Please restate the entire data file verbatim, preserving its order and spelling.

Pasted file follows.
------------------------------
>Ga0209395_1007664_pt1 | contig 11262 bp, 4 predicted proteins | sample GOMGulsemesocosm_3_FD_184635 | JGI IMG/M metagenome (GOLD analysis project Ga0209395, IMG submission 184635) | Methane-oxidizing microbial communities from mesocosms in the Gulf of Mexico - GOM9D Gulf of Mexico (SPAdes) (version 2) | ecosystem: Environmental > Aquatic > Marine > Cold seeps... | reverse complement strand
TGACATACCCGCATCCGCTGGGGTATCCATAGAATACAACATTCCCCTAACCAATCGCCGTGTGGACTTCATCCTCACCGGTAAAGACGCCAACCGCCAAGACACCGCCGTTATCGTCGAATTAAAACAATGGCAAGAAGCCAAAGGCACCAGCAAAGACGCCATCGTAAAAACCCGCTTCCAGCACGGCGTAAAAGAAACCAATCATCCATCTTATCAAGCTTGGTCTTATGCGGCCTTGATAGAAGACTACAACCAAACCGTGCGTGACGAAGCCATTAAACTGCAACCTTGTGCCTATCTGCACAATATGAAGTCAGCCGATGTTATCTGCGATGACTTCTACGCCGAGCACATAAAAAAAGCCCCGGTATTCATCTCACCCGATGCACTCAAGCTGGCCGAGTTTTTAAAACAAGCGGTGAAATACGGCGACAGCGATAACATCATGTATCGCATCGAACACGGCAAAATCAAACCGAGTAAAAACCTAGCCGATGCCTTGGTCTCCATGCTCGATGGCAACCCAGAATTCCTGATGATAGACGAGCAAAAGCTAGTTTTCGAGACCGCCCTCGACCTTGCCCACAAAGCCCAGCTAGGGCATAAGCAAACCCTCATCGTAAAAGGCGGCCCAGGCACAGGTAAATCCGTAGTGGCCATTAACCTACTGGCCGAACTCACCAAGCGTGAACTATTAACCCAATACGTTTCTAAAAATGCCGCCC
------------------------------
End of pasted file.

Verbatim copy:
>Ga0209395_1007664_pt1 | contig 11262 bp, 4 predicted proteins | sample GOMGulsemesocosm_3_FD_184635 | JGI IMG/M metagenome (GOLD analysis project Ga0209395, IMG submission 184635) | Methane-oxidizing microbial communities from mesocosms in the Gulf of Mexico - GOM9D Gulf of Mexico (SPAdes) (version 2) | ecosystem: Environmental > Aquatic > Marine > Cold seeps... | reverse complement strand
TGACATACCCGCATCCGCTGGGGTATCCATAGAATACAACATTCCCCTAACCAATCGCCGTGTGGACTTCATCCTCACCGGTAAAGACGCCAACCGCCAAGACACCGCCGTTATCGTCGAATTAAAACAATGGCAAGAAGCCAAAGGCACCAGCAAAGACGCCATCGTAAAAACCCGCTTCCAGCACGGCGTAAAAGAAACCAATCATCCATCTTATCAAGCTTGGTCTTATGCGGCCTTGATAGAAGACTACAACCAAACCGTGCGTGACGAAGCCATTAAACTGCAACCTTGTGCCTATCTGCACAATATGAAGTCAGCCGATGTTATCTGCGATGACTTCTACGCCGAGCACATAAAAAAAGCCCCGGTATTCATCTCACCCGATGCACTCAAGCTGGCCGAGTTTTTAAAACAAGCGGTGAAATACGGCGACAGCGATAACATCATGTATCGCATCGAACACGGCAAAATCAAACCGAGTAAAAACCTAGCCGATGCCTTGGTCTCCATGCTCGATGGCAACCCAGAATTCCTGATGATAGACGAGCAAAAGCTAGTTTTCGAGACCGCCCTCGACCTTGCCCACAAAGCCCAGCTAGGGCATAAGCAAACCCTCATCGTAAAAGGCGGCCCAGGCACAGGTAAATCCGTAGTGGCCATTAACCTACTGGCCGAACTCACCAAGCGTGAACTATTAACCCAATACGTTTCTAAAAATGCCGCCC